On a nice, fall October day, I walked from the Foggy Bottom metro over to the John F Kennedy Center for the Performing Arts and finally saw President George W Bush’s Portraits of Courage exhibit in person.  As I walked into the make-shift studio in the REACH, I was taken aback by the detail, the awe of seeing them in person, and the experience I got by going on the opening night of the exhibit. 

After his presidency, President Bush 43 found a new passion: painting, something he came to after reading a Winston Churchill essay on the topic.  He was mocked for it by many, but wow has he used his paintbrush in a big way. Portraits of Courage was a huge part of that. Portraits of Courage: A Commander in Chief’s Tribute to America’s Warriors was published in 2017 as a book. It featured the artwork that Bush created by interacting with and painting veterans from America’s wars. I read the book and was in awe of how dedicated Bush seemed to this cause (the art, I’ve always known his dedication to veterans post-presidency) but walking into Studio K and seeing them on the wall, seeing the colors in real life, staring into the layers of paint, it was something I can’t explain. I’m a natural crier when it comes to patriotic things, but I was more stunned than anything. Some of these veterans have disabilities they sustained in combat: lost limbs, burns, glass eyes, scars. Some of those are depicted in the paintings, but there are just as many paintings of veterans smiling, talking to their loved ones, doing their life regardless of their injuries–visible or invisible. The way Bush portrayed these depictions was super interesting. In fact, it was even more detailed than I expected from someone who has spent a life in politics, not the painting studio. The way Bush depicted facial burns was fascinating and engaged the audience without trying to be grotesque. Similarly, the detail on the prosthetics was impressive.  That to me was important as I stood there, staring up at paintings of men golfing with one prosthetic leg and at smiling veterans with burns on their face. Regardless of injuries they sustained, these veterans fought for us. They are warriors. They are people.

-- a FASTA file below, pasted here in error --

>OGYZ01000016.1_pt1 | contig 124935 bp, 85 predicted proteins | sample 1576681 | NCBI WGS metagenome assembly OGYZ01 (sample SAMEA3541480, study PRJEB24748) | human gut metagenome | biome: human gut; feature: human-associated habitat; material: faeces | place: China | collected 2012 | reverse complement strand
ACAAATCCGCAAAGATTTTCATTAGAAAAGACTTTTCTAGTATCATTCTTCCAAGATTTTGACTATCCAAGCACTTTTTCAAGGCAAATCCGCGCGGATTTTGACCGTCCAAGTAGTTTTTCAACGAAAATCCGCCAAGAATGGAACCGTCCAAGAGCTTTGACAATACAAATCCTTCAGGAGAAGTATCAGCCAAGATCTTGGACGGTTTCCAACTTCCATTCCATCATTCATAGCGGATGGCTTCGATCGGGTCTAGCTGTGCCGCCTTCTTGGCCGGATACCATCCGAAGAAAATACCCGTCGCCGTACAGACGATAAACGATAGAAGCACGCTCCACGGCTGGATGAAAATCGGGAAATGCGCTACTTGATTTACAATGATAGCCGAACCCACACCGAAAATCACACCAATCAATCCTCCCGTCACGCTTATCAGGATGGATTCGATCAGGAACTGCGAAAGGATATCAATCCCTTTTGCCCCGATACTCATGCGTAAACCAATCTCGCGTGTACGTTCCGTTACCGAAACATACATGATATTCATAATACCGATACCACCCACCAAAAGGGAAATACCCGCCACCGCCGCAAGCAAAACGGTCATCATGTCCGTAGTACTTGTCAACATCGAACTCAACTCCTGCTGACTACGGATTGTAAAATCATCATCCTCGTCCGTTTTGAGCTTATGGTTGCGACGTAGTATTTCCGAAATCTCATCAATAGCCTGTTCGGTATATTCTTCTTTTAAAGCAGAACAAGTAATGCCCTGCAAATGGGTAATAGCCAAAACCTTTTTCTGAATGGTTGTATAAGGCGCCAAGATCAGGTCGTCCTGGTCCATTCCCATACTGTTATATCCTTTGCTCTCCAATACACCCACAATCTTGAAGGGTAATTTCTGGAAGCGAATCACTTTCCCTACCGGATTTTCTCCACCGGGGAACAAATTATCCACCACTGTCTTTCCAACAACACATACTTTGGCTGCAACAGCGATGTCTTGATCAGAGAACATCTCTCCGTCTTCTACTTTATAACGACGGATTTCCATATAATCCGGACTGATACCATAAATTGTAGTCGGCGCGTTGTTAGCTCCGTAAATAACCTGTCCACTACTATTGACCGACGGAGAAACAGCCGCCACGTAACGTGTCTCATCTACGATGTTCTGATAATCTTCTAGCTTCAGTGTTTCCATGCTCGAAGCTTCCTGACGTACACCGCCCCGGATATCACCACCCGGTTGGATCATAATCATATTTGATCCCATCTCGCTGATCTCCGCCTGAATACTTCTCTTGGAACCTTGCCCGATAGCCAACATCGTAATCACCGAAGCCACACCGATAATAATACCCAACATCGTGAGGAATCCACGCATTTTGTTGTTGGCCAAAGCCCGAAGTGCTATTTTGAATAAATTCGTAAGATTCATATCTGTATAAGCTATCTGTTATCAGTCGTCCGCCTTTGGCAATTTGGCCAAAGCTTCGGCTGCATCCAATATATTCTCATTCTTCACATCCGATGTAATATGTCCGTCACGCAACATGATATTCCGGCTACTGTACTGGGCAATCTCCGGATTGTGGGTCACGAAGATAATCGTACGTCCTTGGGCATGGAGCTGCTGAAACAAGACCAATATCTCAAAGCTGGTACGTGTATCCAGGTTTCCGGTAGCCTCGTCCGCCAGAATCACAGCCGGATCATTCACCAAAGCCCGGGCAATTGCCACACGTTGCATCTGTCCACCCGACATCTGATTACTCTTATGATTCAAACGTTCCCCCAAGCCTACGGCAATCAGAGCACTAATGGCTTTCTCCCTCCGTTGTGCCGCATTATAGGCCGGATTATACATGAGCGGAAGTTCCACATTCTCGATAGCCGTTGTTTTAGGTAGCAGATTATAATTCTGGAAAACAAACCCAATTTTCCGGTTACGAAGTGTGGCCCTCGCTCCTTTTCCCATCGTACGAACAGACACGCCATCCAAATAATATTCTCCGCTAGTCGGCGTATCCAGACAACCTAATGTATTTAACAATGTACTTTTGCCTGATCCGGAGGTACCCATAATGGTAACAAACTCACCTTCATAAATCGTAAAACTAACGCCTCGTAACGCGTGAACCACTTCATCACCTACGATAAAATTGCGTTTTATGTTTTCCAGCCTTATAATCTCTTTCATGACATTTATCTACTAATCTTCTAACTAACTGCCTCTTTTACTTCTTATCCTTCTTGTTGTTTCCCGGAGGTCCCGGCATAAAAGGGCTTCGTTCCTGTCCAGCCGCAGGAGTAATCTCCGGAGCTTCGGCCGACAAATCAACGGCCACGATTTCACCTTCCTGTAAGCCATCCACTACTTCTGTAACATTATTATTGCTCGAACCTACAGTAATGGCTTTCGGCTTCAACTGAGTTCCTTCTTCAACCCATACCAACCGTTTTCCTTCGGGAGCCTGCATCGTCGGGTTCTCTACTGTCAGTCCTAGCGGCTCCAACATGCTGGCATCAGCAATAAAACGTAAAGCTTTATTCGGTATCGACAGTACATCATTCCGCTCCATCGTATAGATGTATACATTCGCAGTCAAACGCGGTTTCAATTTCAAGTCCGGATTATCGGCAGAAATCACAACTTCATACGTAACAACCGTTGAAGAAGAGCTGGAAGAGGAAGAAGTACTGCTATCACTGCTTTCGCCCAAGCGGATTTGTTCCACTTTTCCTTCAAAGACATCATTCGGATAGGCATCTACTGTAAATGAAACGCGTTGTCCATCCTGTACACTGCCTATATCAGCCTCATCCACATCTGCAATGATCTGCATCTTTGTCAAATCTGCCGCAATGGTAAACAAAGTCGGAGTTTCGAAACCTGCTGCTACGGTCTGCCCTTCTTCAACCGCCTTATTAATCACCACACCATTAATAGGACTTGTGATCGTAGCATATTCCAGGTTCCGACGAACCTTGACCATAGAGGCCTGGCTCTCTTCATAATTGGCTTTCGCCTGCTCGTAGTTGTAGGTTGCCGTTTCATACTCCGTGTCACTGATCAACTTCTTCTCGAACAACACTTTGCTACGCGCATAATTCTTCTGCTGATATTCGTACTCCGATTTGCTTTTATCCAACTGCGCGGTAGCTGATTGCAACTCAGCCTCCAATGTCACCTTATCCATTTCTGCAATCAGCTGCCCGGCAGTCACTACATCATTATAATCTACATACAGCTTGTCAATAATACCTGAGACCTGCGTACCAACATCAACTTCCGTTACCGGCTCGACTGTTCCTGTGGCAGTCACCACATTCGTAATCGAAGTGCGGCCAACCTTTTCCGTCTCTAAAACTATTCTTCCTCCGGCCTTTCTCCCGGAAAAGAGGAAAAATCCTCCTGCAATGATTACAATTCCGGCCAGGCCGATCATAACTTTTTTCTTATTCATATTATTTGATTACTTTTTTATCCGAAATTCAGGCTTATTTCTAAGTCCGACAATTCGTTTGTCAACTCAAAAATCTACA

As I moved from one painting to another, enjoying the artistic detail, commenting on decisions with my guest, something hit me. The studio was well-attended, but not packed–various people milling about. As we’d turned the first corner, we had stepped around a man in a wheelchair with a service dog — a beautiful, thick-haired German Shepherd, in case you’re wondering. It was only as I glanced over my shoulder towards one set of paintings to decide which way to go that I realized that many of the portraits had their subjects standing next to them. Yes, I’m serious. It was a chilly Monday night in Washington, D.C., and I was standing, in jeans nonetheless, at real life portraits of courage. I froze, I’m not going to lie. My guest and I had a small debate about how to proceed. I didn’t want to be that person that fawned over someone for their service or even shied away from talking about something that I didn’t have words for, but I wanted to make the most of this opportunity. Luckily, a woman who I believe was one of the organizers, or perhaps a wife of one of the veterans, came over to us and asked us if we’d like to meet some of the guys. With this phrasing, how could I say no? 

She introduced us to two men who had been painted, we shook hands, and we began to talk. Amazingly though, we didn’t talk about their service, or what led to them being memorialized in these portraits. Instead they asked us about us, what we did for work, what brought us to DC, and we asked them about their own lives now–where they lived, if they had thoughts about DC as a city, a recent movie we had seen. The conversation felt easy and natural and yet I was still in awe of these men for their service and also their experience–meeting George W Bush is a dream of mine. 

Seeing the portraits in person was a big experience for me, but I never imagined getting to meet some of the men in person, see them interacting with others, watching them interact with their service dogs. It was a surreal experience. It made the importance of the portraits even more clear to me. President Bush is doing really important work in his engagement with veterans. I hope that everyone will come to appreciate that and support these endeavors. Pick up the book, Portraits of Courage: A Commander in Chief’s Tribute to America’s Warriors, wherever books are sold. 

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Aryssa D
FFL Cabinet Member